Fall Semester 2023-2024

  • Date:
    26/01/2024 - 13:00 - 15:00

    POSTPONED

    Title: "What is productive investment? Insights from firm-level data for the United Kingdom"

    Speaker: Dr. Philip Schnattinger, Bank of England

    HostAssistant Professor Alexopoulos Angelos, Department of Economics, Athens University of Economics and Business

    Time: 13.00 -15.00

    Room: A36

    Attachments: PDF icon PDF of Relevant Paper

    Abstact: This paper studies the effects of different types of investment and levels of debt on productivity in the UK. We examine the issue empirically using data on listed firms in the UK. Our main finding is that intangible investments are a good proxy for productivity-enhancing investment, as they have a positive effect on Total Factor Productivity (TFP). On the other hand, we find no consistent evidence of positive TFP effects for tangible investment. In those firms that have high debt and high levels of intangibles, the positive TFP effects are even more pronounced. Hence, debt can be "good" if it is associated with productivity-enhancing investments. We then set out a stylised model of a dynamic firm profit maximisation problem, and augment this model with an external financing option in a novel way. Uniquely, we use neural network methods to solve the value function of the model and propose a moments-matching approach that allows us to estimate some of the parameters of the model. We use the model to illustrate how productivity enhancing investment differs from other investments in its effects on TFP, and how these positive effects can be stronger for firms that have higher indebtedness. Applying our model to aggregate TFP dynamics in the UK suggests that around 0.07 pp, or a fifth of the TFP slowdown in the UK since the Global Financial Crisis can be attributed to weaker intangibles investments in large UK firms.

  • Date:
    20/12/2023 - 15:30 - 17:00

    Wednesday, December 20, 2023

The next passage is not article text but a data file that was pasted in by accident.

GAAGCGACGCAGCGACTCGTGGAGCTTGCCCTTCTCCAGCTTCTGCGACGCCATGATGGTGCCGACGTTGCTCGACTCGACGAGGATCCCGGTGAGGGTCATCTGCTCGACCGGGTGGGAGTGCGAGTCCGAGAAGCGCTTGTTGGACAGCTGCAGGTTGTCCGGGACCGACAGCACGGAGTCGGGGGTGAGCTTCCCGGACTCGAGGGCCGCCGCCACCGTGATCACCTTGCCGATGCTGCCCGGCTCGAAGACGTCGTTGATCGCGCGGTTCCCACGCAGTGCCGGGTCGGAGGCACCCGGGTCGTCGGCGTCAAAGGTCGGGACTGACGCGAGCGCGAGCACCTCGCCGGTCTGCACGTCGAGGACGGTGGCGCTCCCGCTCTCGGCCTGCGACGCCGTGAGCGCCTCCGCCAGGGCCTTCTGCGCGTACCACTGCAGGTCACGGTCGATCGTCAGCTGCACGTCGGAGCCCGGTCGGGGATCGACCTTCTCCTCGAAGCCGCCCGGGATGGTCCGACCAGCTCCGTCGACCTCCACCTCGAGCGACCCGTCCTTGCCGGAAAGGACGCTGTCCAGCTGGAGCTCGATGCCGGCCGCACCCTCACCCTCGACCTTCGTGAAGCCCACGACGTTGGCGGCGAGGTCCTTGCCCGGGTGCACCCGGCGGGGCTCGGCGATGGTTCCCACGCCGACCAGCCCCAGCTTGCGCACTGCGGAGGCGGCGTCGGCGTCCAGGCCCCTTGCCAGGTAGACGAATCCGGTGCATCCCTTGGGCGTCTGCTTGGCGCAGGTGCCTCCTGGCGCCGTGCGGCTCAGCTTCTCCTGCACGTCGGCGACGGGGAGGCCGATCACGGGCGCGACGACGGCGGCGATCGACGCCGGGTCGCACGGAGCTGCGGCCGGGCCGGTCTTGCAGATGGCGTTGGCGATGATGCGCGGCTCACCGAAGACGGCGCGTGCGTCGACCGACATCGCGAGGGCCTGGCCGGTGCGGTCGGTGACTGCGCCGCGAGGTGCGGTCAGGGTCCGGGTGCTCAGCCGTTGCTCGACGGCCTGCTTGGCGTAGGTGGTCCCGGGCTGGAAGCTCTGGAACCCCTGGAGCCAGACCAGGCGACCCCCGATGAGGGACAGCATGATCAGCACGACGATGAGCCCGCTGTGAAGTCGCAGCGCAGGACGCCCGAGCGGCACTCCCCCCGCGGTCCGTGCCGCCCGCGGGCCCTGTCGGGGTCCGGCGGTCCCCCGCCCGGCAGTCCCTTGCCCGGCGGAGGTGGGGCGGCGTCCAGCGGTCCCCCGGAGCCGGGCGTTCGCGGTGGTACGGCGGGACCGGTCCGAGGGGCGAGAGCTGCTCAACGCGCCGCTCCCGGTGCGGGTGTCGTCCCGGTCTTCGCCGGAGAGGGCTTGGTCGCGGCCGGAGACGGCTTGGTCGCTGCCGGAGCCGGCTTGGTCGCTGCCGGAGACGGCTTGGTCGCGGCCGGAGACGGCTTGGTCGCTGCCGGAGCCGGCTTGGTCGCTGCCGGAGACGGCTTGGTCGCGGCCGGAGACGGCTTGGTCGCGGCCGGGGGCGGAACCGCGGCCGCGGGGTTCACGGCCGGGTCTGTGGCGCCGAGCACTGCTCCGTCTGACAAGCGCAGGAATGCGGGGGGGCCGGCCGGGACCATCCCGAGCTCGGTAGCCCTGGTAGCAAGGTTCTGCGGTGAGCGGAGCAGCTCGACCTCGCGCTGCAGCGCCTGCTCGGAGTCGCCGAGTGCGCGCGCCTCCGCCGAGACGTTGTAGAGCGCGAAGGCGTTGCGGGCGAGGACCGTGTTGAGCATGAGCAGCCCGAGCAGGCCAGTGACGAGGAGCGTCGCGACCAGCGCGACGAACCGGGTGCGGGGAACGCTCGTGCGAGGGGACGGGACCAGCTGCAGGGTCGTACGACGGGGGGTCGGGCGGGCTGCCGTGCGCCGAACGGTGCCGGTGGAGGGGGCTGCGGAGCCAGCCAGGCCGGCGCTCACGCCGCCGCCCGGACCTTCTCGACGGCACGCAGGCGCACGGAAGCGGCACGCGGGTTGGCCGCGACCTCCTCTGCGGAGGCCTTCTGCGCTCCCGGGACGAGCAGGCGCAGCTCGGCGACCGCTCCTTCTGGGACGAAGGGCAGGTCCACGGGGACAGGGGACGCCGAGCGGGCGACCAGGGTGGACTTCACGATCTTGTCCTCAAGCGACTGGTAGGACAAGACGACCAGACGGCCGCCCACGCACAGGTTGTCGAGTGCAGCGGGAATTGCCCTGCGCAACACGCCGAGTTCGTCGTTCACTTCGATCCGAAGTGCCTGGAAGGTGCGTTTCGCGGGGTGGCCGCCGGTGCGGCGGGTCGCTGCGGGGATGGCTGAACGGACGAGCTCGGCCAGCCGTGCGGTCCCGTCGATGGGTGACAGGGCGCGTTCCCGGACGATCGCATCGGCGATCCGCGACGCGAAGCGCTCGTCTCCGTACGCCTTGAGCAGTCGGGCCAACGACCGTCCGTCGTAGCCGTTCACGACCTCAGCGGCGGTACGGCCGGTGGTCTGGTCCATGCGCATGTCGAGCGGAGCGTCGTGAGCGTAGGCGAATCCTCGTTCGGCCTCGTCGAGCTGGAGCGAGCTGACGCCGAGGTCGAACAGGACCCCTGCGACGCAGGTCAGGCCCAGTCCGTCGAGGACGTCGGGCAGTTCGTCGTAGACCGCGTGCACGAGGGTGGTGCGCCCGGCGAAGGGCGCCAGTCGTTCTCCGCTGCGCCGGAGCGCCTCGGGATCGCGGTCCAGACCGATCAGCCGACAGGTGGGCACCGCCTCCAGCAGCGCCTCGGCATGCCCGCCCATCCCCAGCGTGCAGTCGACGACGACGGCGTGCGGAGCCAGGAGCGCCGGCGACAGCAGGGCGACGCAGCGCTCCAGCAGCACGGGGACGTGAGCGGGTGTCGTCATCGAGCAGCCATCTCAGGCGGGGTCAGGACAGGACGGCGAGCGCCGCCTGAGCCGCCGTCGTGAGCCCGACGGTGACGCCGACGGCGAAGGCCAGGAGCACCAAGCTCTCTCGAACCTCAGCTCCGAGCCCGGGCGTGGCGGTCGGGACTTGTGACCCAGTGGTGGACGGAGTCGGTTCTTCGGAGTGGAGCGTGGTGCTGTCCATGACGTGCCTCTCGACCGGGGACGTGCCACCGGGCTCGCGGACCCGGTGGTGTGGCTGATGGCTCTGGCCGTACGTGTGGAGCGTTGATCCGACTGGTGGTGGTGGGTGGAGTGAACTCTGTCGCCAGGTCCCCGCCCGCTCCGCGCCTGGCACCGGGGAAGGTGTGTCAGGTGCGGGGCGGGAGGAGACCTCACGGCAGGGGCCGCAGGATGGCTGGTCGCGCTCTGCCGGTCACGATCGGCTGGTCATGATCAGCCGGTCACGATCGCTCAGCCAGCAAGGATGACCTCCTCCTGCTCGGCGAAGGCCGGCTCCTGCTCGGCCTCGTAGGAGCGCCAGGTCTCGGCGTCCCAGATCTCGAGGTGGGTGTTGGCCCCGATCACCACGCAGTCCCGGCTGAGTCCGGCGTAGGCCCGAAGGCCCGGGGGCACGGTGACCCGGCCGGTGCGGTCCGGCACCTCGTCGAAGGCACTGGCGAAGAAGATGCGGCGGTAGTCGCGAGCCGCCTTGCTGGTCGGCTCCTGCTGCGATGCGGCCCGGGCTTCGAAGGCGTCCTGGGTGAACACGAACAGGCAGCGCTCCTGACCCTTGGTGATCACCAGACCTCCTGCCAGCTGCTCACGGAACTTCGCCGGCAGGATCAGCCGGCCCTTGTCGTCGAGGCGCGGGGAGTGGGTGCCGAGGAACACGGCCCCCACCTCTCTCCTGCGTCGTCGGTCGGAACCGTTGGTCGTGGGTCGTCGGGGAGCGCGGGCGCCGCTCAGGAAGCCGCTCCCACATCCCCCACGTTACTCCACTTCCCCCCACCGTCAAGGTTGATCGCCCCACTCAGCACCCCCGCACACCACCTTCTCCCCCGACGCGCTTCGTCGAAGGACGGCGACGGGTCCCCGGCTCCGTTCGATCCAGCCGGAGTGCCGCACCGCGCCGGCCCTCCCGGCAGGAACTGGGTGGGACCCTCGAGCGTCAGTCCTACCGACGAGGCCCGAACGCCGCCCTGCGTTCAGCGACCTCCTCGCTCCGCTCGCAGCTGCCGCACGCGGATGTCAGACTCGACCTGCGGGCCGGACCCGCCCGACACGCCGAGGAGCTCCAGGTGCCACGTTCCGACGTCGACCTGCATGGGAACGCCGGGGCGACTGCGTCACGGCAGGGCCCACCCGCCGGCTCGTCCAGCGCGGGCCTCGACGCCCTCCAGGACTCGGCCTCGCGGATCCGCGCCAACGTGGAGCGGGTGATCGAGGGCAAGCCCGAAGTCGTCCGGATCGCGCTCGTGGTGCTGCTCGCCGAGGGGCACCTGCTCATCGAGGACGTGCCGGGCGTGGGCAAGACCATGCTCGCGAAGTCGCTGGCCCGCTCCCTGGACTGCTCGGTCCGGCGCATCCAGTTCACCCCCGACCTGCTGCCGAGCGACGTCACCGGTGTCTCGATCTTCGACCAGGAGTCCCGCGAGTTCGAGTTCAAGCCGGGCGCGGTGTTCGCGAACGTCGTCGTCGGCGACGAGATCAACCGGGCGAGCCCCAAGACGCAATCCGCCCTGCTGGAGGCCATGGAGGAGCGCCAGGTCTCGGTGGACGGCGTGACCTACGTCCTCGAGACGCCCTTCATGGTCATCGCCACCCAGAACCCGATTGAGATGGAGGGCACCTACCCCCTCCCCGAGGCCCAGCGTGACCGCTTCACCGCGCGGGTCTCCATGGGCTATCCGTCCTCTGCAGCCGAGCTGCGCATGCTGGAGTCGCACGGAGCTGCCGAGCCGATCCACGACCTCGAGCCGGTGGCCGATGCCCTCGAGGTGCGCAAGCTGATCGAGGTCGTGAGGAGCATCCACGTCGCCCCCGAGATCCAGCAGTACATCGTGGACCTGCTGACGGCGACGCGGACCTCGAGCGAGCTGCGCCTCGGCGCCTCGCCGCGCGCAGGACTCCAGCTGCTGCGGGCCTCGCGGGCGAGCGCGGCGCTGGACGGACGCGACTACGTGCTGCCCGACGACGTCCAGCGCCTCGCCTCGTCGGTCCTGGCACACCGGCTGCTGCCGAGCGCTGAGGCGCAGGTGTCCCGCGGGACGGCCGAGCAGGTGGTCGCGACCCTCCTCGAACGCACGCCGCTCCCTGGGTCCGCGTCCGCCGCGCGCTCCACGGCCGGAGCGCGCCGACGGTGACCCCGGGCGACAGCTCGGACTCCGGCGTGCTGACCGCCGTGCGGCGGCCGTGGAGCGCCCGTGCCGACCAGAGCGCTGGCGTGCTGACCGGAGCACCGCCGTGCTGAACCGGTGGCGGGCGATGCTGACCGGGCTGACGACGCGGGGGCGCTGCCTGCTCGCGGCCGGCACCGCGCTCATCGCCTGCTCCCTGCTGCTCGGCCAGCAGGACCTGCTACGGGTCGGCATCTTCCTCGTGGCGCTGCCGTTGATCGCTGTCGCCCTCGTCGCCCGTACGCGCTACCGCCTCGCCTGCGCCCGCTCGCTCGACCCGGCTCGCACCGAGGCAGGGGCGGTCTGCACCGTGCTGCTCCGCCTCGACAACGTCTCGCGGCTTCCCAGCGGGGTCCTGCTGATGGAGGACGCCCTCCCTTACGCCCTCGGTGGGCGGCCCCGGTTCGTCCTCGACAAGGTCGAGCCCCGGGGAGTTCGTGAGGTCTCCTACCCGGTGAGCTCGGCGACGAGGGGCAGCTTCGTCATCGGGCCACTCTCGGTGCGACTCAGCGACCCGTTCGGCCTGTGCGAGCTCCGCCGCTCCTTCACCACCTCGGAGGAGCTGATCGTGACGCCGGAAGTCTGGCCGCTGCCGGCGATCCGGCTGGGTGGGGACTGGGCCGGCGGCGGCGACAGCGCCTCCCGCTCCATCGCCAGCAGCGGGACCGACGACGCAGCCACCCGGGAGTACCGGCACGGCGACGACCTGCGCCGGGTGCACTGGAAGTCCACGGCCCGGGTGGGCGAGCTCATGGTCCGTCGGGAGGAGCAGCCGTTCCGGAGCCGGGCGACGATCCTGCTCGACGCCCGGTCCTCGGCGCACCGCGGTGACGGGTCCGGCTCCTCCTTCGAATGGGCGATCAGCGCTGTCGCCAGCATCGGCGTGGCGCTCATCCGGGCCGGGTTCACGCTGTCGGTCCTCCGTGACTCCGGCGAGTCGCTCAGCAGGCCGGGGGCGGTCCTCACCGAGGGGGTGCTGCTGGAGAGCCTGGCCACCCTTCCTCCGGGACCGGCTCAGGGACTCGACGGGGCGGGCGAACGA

Title: "Self-Enforcing Climate Coalitions for Farsighted Countries: Integrated Analysis of  Heterogeneous Countries"

    Speaker: Assistant Professor Maria Arvaniti, University of Bologna

    HostAssistant Professor Efthymios Athanasiou, Department of Economics, Athens University of Economics and Business

    Time: 15.30 -17.00

    Room: A36

    Attachments: PDF icon PDF of Relevant Paper

    Abstact: We study formation of international climate coalitions. Countries are farsighted and rationally predict the consequences of their membership decisions in climate negotiations. Within the context of an integrated assessment model of the economy and the climate, we characterise the equilibrium number of coalitions and their number of signatories independent of certain types of heterogeneity, and show that the resulting treaties are robust to renegotiation. With a richer structure of energies we investigate possible coalition outcomes for a calibrated model. We confirm our heterogeneity results and in contrast to earlier approaches based on internal and external stability, much larger coalitions can be sustained in equilibrium.

  • Date:
    14/12/2023 - 15:30 - 17:00

     

    Thursday, December 14, 2023

    Title: "TBA"

    Speaker: Dr. Alkis Georgiadis-Harris, University of Warwick

    HostAssistant Professor Efthymios Athanasiou, Department of Economics, Athens University of Economics and Business

    Time: 15.30 -17.00

    Room: A36

  • Date:
    07/12/2023 - 15:30 - 17:00

    Thursday, December 07, 2023

    Title:  "Competition & Pass-through: Lessons from the Greek Islands"

    Speaker: Professor Christos Genakos, University of Cambridge

    HostAssistant Professor Efthymios Athanasiou, Department of Economics, Athens University of Economics and Business

    Time: 15.30 -17.00

    Room: A36

    Abstract: A fundamental issue in economics is how firms pass cost shocks (taxes, exchange rates, input prices) through to prices. Theoretical analysis shows that competition is a key determinant of pass-through. However, in existing empirical studies competition is generally measured by the number of competitors located within a given geographical area around each firm. This arbitrary geographical market definition ignores the market structure endogeneity. We measure how pass-through varies with competition in isolated oligopolistic markets with captive consumers. Using daily pricing data from gas stations on small Greek islands, we study how unanticipated and exogenous changes (increases and decreases) in excise duties and VAT rates are passed through to consumers in markets with different numbers of retailers.